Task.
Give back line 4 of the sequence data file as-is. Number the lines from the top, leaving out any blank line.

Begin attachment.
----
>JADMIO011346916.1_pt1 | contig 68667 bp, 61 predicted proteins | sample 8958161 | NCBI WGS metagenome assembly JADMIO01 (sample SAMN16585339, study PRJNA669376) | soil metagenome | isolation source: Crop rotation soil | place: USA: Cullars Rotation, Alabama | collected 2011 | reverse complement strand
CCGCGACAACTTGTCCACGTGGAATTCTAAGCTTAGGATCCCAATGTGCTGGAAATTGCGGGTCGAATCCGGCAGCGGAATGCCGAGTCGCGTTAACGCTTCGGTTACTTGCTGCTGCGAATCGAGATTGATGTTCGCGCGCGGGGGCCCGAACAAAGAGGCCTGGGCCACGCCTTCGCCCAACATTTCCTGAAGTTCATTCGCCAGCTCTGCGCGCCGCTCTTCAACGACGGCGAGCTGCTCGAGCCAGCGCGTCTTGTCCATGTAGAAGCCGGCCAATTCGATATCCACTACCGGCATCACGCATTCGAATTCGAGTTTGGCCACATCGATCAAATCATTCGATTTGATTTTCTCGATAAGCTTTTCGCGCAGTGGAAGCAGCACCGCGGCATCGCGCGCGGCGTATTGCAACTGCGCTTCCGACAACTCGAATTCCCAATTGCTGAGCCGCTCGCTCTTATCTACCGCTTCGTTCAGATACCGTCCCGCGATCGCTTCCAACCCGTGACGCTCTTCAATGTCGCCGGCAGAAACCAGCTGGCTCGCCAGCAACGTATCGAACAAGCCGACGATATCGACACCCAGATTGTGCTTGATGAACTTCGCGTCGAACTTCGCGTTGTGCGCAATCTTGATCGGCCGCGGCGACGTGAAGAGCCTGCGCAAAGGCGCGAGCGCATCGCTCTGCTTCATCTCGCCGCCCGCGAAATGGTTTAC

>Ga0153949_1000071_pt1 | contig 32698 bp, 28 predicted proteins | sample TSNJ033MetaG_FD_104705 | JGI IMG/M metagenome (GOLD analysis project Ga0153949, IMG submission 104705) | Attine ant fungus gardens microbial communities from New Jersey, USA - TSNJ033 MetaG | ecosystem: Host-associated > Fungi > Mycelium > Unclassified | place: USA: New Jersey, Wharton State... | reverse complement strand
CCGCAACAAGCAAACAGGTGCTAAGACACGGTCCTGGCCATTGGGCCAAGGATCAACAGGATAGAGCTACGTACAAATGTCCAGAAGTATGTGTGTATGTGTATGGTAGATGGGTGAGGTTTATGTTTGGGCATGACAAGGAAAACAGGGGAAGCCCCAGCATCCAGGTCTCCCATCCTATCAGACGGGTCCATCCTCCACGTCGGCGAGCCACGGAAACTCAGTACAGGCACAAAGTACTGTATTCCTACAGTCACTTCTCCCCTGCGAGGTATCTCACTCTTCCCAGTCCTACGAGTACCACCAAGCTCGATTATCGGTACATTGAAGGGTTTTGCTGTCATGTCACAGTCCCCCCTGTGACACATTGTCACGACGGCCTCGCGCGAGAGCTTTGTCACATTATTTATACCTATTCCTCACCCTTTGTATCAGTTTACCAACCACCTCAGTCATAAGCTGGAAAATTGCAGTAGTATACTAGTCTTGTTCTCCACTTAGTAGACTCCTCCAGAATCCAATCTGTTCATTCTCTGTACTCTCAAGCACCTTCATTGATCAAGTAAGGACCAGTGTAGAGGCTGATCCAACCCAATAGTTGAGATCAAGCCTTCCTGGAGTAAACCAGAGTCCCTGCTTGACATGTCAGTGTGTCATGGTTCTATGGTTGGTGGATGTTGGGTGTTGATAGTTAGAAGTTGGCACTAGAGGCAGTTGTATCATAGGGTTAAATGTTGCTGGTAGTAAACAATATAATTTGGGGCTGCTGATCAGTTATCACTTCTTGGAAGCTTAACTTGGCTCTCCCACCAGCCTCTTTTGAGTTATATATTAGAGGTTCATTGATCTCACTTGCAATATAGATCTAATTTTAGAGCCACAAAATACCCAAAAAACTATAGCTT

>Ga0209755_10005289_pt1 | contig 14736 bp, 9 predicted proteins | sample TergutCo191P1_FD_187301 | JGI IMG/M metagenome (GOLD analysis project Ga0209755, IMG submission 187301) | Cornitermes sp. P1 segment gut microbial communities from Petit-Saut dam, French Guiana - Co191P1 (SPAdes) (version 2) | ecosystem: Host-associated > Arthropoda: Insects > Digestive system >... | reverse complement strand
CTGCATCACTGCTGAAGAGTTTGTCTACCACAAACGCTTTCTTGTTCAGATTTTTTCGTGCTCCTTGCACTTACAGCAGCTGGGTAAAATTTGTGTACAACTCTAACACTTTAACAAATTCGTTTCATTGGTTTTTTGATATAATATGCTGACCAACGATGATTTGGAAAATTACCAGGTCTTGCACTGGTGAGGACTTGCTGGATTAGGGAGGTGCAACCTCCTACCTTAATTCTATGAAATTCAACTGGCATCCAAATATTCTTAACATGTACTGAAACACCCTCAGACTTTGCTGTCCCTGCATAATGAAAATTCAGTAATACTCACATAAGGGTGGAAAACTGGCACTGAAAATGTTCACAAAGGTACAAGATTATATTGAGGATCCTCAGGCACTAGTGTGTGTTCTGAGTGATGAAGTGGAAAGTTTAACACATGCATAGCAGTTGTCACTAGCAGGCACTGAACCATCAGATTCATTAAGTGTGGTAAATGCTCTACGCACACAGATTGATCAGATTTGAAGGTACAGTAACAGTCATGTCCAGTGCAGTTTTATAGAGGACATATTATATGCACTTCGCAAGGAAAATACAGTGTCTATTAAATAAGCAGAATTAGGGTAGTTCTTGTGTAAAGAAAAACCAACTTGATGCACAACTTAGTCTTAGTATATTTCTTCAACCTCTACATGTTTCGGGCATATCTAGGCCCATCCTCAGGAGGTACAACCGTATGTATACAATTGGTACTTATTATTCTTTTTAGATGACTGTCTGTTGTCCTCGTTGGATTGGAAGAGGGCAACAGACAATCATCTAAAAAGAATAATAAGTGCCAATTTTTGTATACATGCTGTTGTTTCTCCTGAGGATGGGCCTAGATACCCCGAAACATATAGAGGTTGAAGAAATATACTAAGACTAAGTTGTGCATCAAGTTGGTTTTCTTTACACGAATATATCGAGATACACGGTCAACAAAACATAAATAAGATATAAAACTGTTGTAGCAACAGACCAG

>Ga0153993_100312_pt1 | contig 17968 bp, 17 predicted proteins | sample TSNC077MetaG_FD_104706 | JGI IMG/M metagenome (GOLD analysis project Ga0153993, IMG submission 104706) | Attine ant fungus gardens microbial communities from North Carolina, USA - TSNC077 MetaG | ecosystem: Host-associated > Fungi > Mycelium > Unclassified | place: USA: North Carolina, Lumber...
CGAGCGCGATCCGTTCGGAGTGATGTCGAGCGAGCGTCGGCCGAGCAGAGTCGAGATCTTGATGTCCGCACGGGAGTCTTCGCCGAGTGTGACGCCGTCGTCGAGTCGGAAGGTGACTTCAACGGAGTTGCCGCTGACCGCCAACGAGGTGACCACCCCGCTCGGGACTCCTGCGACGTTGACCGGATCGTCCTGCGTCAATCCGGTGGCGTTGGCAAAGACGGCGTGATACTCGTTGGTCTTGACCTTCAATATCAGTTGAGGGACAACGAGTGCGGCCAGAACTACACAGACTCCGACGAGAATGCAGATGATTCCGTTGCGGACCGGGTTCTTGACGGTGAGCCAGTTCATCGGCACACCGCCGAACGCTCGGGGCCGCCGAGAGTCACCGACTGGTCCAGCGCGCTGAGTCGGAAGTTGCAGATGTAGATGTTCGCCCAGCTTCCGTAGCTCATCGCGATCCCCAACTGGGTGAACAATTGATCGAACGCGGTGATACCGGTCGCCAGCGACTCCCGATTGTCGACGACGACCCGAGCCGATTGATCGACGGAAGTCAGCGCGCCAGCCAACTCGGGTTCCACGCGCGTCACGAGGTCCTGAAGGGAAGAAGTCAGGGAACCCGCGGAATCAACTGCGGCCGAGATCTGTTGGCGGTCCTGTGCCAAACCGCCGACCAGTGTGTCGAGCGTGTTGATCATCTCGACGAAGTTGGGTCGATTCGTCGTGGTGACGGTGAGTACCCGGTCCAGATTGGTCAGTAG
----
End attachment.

CCGCAACAAGCAAACAGGTGCTAAGACACGGTCCTGGCCATTGGGCCAAGGATCAACAGGATAGAGCTACGTACAAATGTCCAGAAGTATGTGTGTATGTGTATGGTAGATGGGTGAGGTTTATGTTTGGGCATGACAAGGAAAACAGGGGAAGCCCCAGCATCCAGGTCTCCCATCCTATCAGACGGGTCCATCCTCCACGTCGGCGAGCCACGGAAACTCAGTACAGGCACAAAGTACTGTATTCCTACAGTCACTTCTCCCCTGCGAGGTATCTCACTCTTCCCAGTCCTACGAGTACCACCAAGCTCGATTATCGGTACATTGAAGGGTTTTGCTGTCATGTCACAGTCCCCCCTGTGACACATTGTCACGACGGCCTCGCGCGAGAGCTTTGTCACATTATTTATACCTATTCCTCACCCTTTGTATCAGTTTACCAACCACCTCAGTCATAAGCTGGAAAATTGCAGTAGTATACTAGTCTTGTTCTCCACTTAGTAGACTCCTCCAGAATCCAATCTGTTCATTCTCTGTACTCTCAAGCACCTTCATTGATCAAGTAAGGACCAGTGTAGAGGCTGATCCAACCCAATAGTTGAGATCAAGCCTTCCTGGAGTAAACCAGAGTCCCTGCTTGACATGTCAGTGTGTCATGGTTCTATGGTTGGTGGATGTTGGGTGTTGATAGTTAGAAGTTGGCACTAGAGGCAGTTGTATCATAGGGTTAAATGTTGCTGGTAGTAAACAATATAATTTGGGGCTGCTGATCAGTTATCACTTCTTGGAAGCTTAACTTGGCTCTCCCACCAGCCTCTTTTGAGTTATATATTAGAGGTTCATTGATCTCACTTGCAATATAGATCTAATTTTAGAGCCACAAAATACCCAAAAAACTATAGCTT